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I am analysing a dataset from a randomised controlled trial (2 treatment groups) with measurements at 3 time points (weeks 0, 1 and 8). I am struggling with whether to analyse this with the three time points as a continuous or categorical variable.

My reasoning to classify as continuous would be to account for the differently spaced time periods between the visits. But this would assume the influence of time is a linear one. This becomes a problem for some of the dependent variables that sharply increase from week 0 to week 1, but then decrease from week 1 to week 8.

Would it make more sense to run the model with time as a categorical variable or to include a quadratic time variable and run it as continuous? Both approaches seem to depict the actual observation when plotting the predicted values as a graph.

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The problem with using it as a categorical variable, presumably you're going to include then a coefficient for each timepoint, while with the continuous one, at least if it's linear, there are only 2 extra coefficients. These are multiplied if you have interactions with time as well. Off course, the model with a coefficient for each timepoint will fit the data better, but you have extra variables for it. You could compare with AIC (or crossvalidation, depending on the scale) which one is better. But categorical to me only makes sense if the three timepoints have nothing to do with each other in terms of consecutive timepoints. With categorical they are just three timepoints with independent errors.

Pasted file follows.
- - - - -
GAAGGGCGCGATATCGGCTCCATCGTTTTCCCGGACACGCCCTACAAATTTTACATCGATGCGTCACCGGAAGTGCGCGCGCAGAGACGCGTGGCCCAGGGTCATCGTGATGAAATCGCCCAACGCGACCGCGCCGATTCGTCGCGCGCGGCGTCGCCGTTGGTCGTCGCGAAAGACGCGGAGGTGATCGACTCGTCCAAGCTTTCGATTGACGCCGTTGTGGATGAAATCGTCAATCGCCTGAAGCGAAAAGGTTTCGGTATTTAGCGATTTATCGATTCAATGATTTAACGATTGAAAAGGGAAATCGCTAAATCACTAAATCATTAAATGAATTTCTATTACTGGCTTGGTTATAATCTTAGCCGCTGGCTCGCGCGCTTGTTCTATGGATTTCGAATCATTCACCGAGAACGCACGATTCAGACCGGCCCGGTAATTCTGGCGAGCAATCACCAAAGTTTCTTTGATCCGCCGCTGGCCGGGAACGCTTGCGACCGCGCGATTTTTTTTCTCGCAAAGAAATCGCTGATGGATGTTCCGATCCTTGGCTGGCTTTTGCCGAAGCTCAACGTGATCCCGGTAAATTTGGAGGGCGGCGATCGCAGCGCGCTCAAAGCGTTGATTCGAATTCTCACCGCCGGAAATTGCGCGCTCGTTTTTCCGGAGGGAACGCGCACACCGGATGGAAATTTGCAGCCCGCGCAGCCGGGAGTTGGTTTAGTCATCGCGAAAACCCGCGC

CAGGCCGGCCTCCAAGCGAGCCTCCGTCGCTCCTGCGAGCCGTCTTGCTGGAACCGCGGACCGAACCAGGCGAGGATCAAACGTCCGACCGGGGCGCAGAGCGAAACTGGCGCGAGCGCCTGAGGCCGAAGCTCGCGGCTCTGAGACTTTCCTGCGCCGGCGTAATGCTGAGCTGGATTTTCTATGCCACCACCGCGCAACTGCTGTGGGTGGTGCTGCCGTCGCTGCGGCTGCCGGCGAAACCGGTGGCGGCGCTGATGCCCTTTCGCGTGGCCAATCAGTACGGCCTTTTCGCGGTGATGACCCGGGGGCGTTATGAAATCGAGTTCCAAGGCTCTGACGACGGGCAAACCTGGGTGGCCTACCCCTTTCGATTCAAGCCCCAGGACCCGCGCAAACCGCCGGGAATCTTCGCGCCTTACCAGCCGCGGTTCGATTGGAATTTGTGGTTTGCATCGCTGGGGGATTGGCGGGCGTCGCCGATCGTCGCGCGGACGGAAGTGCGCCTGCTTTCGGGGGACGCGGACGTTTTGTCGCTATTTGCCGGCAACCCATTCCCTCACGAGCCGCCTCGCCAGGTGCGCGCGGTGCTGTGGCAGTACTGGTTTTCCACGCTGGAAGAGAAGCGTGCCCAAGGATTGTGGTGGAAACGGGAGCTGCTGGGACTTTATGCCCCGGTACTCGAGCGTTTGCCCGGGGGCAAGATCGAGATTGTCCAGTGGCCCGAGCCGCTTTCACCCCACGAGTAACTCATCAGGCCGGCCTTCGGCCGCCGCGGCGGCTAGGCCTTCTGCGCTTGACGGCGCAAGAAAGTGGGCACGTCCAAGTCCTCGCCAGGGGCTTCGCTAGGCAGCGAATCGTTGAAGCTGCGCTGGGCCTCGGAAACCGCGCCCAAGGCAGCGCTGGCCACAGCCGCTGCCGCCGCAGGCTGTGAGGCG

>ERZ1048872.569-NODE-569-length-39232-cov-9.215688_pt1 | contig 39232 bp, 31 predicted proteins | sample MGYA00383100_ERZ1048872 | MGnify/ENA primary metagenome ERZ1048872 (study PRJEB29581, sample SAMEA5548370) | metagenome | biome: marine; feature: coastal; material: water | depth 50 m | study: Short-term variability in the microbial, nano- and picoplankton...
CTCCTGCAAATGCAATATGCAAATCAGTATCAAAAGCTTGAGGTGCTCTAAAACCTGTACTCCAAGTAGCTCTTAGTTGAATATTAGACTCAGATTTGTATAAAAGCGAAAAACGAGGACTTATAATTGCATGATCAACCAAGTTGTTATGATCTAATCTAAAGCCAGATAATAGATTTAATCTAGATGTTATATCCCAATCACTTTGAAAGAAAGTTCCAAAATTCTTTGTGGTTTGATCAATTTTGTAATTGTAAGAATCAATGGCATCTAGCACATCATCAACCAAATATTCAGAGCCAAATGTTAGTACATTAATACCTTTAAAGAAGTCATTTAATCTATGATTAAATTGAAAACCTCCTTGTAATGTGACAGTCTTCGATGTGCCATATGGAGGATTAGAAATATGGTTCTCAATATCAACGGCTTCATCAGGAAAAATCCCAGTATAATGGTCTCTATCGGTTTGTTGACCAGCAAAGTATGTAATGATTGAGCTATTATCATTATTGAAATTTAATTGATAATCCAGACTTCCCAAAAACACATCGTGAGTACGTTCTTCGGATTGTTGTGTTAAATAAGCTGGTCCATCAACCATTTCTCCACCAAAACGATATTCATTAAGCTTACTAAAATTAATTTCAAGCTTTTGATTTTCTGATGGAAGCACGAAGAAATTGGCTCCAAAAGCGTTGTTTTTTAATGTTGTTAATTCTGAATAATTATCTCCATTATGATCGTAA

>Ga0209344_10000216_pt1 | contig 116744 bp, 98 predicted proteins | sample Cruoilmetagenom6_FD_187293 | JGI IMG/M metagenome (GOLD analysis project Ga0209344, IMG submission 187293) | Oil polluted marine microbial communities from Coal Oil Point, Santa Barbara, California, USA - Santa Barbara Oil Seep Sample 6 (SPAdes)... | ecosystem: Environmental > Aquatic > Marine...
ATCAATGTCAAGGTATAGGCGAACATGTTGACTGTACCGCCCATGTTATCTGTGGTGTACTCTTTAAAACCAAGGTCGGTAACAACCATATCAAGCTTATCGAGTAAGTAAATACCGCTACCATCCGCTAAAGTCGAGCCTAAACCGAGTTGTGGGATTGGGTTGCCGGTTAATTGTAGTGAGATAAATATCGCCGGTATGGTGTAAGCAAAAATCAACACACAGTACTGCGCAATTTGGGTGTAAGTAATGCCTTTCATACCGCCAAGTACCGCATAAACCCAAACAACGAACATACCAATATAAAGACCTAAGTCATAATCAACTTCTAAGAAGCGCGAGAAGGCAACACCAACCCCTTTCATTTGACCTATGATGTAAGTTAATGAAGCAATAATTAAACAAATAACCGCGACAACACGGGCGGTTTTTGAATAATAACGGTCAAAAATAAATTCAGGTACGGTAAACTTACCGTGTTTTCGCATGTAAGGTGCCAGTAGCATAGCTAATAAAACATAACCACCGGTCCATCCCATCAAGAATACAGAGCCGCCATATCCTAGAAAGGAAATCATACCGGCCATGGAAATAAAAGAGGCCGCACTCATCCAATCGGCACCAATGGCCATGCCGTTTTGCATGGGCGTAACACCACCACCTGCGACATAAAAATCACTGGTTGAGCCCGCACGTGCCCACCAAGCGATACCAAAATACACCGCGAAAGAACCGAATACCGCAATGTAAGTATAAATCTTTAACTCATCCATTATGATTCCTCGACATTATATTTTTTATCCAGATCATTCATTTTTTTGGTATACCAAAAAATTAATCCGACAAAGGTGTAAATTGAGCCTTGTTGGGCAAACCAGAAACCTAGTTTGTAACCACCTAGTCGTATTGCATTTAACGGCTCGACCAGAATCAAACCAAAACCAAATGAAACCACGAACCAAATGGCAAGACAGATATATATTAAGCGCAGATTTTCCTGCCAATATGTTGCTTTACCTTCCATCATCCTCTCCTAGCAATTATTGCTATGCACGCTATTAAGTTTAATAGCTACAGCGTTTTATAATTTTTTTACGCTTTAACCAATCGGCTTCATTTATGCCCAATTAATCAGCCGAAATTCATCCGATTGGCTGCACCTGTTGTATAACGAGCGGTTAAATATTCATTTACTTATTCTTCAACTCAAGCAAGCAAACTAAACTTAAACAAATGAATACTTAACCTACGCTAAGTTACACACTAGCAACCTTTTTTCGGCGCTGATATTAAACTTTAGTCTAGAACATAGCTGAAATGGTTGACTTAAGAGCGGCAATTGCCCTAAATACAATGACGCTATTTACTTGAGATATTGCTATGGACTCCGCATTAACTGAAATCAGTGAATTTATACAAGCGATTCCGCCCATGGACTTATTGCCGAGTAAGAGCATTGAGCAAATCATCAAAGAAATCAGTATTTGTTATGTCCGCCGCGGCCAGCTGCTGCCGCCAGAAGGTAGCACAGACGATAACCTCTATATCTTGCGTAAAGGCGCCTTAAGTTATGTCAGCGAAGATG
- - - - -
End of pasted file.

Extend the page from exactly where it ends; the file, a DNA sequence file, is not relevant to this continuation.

The right answer will thus also depend on the actual problem. What happens to the participants in between? Any reason to think time would have a linear of quadratic effect? Any reason the three timepoints do not have any particular ordering information between them?

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    $\begingroup$ Participants are assigned to either receive placebo or an intervention at time point 0. Weeks 1 & 8 serve as a short-term and slightly longer-term follow up. I do know that, as mentioned, in the intervention group, my measured variable will increase initially and then decrease as a consequence of the intervention. So the effect is definitely not linear. By looking at the data visually it is obvious that the two groups differ over time, but with a simple treatment*time interaction and time as a continuos variable I do get a non-significant result due to the linear fit of the intervention group. $\endgroup$ – PeterS Oct 22 '17 at 20:15

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